Tuberculosis Incidence And Prevalence Biology Essay

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TB claims a victim every 10 seconds, it rose silently, slowly, sleeping into homes of millions. With the increased prevalence of HIV, TB became the leading cause of HIV-related deaths, Among 1.37 million new case of T.B among HIV patients in 2007, 456,000 death was due to T.B. the scenario is even getting worth by the increased rate of emerging multi-drug resistant strains of Mycobacteria.

This project aims to develop a new highly specific and sensitive diagnostic system utilizing gold nanoparticles technology for i) Detection of Mycobacteria strains in clinical samples. ii) detection of Isoniazide (INH) and Rifampin (RIF) resistance of Mycobacteria strains. This project will address the need of developing countries which represent about 80% of HBCs (High Burden Countries) by providing a low cost detection system. The proposed system should be able to be performed with minimal equipment, eliminating the need of sophisticated expensive laboratories, equipments and highly trained personnel , thus it can be readily applied in developing countries and positively impact the global TB control efforts.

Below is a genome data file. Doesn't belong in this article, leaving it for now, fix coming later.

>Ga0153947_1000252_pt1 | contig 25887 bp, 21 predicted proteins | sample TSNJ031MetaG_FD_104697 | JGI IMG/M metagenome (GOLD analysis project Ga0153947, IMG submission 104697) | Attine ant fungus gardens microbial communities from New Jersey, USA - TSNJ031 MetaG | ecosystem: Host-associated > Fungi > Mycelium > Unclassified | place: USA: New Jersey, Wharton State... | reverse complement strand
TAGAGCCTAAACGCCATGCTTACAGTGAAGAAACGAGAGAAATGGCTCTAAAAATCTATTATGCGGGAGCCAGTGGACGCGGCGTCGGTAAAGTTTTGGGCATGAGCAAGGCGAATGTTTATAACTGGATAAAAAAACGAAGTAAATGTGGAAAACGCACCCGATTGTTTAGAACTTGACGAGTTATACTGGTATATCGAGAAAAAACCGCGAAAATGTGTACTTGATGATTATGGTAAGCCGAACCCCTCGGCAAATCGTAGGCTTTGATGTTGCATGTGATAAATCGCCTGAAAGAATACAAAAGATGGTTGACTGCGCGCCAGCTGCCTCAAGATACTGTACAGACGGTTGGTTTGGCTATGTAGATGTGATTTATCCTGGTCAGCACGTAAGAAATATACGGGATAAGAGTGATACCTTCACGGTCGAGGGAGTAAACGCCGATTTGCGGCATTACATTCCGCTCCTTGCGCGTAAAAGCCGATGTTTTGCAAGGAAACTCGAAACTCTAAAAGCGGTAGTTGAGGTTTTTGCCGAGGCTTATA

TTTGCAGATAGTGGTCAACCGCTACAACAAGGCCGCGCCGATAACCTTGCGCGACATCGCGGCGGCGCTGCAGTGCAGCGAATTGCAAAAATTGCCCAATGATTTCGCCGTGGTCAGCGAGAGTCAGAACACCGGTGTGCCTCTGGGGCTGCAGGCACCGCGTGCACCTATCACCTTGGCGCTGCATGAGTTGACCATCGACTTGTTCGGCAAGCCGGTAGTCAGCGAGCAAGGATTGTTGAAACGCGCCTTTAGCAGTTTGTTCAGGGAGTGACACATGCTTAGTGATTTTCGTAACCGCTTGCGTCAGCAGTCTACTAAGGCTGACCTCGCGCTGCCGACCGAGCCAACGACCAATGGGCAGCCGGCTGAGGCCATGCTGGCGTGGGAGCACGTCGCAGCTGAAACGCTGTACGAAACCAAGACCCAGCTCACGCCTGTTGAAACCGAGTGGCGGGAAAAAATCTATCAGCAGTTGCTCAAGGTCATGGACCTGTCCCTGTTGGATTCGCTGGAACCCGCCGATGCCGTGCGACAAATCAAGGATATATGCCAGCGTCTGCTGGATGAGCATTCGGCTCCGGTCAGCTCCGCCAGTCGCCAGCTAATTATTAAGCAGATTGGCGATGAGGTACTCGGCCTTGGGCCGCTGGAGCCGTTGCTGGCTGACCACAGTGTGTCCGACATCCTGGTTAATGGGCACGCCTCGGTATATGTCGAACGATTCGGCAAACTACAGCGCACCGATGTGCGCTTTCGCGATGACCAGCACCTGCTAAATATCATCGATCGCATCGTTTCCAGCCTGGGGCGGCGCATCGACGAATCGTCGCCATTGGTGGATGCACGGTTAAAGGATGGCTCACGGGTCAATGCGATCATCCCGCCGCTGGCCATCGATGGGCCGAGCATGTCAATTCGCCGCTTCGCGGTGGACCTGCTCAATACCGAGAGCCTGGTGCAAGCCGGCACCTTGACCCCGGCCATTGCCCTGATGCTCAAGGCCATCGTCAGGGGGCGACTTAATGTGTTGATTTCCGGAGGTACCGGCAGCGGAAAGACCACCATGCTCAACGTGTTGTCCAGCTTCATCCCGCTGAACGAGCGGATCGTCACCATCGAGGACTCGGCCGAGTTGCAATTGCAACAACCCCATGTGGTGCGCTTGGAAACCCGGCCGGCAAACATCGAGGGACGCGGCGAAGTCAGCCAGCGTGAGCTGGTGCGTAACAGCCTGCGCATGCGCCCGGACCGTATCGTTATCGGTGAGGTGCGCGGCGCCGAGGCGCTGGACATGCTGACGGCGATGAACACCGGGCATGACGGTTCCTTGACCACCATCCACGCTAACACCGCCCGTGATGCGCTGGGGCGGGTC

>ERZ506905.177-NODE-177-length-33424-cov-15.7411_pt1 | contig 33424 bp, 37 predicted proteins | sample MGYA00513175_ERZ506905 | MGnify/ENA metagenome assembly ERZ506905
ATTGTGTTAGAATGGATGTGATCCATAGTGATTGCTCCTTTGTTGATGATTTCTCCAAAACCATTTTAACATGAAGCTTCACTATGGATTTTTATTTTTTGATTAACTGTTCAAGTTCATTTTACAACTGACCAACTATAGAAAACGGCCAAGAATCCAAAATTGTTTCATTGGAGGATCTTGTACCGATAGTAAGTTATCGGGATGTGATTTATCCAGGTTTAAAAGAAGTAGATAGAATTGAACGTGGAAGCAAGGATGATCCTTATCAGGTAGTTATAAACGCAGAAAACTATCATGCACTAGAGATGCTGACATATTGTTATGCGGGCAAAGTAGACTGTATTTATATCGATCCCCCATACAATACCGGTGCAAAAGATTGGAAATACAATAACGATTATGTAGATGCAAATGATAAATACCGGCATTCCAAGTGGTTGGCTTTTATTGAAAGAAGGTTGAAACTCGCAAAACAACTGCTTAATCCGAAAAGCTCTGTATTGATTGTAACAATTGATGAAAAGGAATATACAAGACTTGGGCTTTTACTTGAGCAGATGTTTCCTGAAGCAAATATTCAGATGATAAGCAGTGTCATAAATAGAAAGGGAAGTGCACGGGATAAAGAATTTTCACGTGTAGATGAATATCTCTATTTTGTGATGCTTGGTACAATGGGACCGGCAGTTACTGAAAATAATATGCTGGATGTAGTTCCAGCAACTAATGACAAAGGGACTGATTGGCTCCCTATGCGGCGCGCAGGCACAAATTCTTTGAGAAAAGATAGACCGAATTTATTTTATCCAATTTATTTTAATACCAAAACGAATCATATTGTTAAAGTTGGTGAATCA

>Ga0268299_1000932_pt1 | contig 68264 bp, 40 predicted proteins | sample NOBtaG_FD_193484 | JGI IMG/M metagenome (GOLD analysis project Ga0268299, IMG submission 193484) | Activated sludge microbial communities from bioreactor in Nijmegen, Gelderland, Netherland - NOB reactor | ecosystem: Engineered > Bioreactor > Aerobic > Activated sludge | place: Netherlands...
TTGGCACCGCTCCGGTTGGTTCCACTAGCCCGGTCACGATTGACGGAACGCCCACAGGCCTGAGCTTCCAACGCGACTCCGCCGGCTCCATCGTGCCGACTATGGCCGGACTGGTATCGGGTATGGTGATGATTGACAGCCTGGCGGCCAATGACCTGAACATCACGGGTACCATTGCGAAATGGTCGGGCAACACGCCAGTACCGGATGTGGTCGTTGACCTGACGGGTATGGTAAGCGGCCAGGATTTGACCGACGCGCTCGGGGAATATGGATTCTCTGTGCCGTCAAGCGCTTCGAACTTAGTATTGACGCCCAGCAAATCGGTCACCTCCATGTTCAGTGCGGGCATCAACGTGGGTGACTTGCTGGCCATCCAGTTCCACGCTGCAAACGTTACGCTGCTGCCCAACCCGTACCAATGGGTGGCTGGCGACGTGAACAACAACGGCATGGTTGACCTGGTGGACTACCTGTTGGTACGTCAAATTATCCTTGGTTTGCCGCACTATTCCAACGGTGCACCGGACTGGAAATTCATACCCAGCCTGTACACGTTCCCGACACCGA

Tuberculosis (TB) is a contagious disease caused by Mycobacterium tuberculosis. It spreads through the air like the common cold, left untreated, each person with active TB disease will infect on average between 10 and 15 people every year. Mycobacterium tuberculosis claims more human lives every year than any other single pathogen with estimated 1.3 million deaths in 2008 [1]. Global T.B burden magnitude increased with the increased prevalence of HIV. WHO estimated that of the 1.3 million deaths in 2008, 0.5 million deaths occurred among HIV positive cases [1]. In Africa, HIV is the single most important factor contributing to the increase the incidence of TB since 1990.

There were an estimated 11.1 million (range, 9.6-13.3 million) prevalent cases of TB in 2008 equivalent to 164 cases per 100 000 population [1]. In 2007 out of 13.7 million estimated prevalent cases an estimated 687 000 (5%) were HIV-positive. According to the WHO 2009 T.B report four out of six worldwide regions are on track to at least halves the prevalence rate by 2015, these regions are Eastern Mediterranean Region, the Region of the Americas, the South-East Asia Region and the Western Pacific Region. In African and European regions the prevalence rates substantially increased during the 1990s, by 2007 the prevalence rates in African regions are above that of the 1990, while back to the 1990s rate in the European region. Projection indicates that neither regions will achieve halving the prevalence rate by 2015, and in African regions it is unlikely that the prevalence rates will be back to the 1990s rates [2].